'Intergalactic Rain' Falls Into Black Hole, Captured For the First Time

Jun 10, 2016 07:39 AM EDT

Supermassive black holes experience rough weather, too.

The mystery of black holes, believed to be an eternal prison in space, has bewildered scientists for decades.  But thanks to the increasing amount of information available, researchers can delve into black holes even more.

A study conducted by the astronomers from Yale University discovered that Abell 2597, within an elliptical galaxy one billion light years away, is experiencing its own weather where an "intergalactic rain" was observed for the first time.

"This so-called cold, chaotic accretion has been a major theoretical prediction in recent years, but this is one of the first unambiguous pieces of observational evidence for a chaotic, cold 'rain' feeding a supermassive black hole," said Grant Tremblay lead author of the study, in a statement. "It's exciting to think we might actually be observing this galaxy-spanning 'rainstorm' feeding a black hole whose mass is about 300 million times that of our sun."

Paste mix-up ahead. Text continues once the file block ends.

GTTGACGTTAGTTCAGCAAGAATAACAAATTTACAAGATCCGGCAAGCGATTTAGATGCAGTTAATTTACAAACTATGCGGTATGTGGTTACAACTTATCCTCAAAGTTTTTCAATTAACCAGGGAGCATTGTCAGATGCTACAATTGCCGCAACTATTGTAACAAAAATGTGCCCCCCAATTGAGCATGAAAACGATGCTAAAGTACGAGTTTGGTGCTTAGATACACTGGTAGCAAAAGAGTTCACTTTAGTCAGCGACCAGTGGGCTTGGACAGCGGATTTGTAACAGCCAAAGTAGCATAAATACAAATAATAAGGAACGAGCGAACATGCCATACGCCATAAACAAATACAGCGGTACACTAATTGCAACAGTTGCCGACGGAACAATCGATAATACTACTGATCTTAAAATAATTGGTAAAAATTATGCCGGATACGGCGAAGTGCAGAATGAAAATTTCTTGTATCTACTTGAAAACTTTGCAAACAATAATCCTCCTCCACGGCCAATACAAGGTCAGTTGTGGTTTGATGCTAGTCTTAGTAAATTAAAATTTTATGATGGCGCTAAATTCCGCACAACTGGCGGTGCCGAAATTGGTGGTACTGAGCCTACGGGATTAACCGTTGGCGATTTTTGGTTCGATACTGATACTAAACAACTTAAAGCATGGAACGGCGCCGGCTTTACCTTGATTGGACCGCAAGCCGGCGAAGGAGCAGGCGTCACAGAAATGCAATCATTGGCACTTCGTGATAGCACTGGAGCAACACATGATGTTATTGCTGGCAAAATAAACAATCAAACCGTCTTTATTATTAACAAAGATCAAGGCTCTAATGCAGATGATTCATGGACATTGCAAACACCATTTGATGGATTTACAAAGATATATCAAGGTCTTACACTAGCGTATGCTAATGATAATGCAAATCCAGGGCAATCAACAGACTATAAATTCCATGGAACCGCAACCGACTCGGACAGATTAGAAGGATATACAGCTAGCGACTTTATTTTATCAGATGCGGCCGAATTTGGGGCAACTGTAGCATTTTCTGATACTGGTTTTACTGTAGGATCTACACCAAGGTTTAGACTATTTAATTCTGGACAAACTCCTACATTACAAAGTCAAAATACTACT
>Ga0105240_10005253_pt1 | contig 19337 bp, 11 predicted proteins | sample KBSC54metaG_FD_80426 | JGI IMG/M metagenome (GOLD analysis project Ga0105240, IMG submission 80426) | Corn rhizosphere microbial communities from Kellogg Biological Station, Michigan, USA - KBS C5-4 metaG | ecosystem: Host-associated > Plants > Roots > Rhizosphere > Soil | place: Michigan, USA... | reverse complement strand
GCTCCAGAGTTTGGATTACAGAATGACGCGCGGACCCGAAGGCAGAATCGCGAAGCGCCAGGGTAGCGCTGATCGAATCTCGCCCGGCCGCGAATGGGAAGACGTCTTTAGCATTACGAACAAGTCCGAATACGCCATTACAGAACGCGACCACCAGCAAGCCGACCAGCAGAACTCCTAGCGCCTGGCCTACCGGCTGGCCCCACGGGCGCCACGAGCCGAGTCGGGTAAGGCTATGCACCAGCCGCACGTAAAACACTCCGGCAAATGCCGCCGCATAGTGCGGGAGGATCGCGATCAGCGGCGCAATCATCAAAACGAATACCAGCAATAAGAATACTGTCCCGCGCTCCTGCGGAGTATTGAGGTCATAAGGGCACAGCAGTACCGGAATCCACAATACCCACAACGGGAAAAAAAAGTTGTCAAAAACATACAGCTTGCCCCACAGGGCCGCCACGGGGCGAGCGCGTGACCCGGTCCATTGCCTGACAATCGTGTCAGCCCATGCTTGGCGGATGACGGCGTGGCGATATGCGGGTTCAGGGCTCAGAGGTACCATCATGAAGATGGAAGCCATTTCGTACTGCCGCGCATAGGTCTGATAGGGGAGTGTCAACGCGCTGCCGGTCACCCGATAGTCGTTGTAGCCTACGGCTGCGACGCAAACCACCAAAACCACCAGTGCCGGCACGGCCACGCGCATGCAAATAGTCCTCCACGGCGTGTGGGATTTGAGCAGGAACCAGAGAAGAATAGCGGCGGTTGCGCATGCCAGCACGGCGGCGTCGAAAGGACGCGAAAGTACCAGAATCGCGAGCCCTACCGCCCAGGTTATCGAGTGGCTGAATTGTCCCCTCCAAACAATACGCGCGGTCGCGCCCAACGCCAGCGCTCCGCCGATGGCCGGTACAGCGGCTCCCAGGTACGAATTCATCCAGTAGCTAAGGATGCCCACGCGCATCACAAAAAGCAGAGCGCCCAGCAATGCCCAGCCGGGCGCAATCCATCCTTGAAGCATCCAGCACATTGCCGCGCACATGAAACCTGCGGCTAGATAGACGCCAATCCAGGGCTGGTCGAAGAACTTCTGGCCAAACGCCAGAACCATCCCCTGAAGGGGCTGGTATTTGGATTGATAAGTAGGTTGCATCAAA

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The intergalactic "rain" was observed using the Atacama Large Millimeter/submillimeter Array (ALMA) in Chile. The study, which was published in Nature, said that the discovery is somewhat different from how scientists view supermassive black holes before, which usually feed on hot gas from a host galaxy.

According to the study, some circumstances produce rain cloud that directly falls into the center of the galaxy.  The study likened it to the process of how Earth form rain clouds.

But the "intergalactic rain" referred to in the study is not really rain like people know it. It is actually cold gas bubbles from clouds rushing towards the black holes. This occurrence has already been predicted before, but it was only now that it has been observed, billions of light years away. According to Popular Science, researchers have noticed shadows of gas bubbles leading them to discover and observe the rain for the first time.

Tremblay, the lead author of the study, believes that the weather in the galaxies behaves differently. And because of their findings, the researchers are more inspired to discover other weather patterns in the galaxy.

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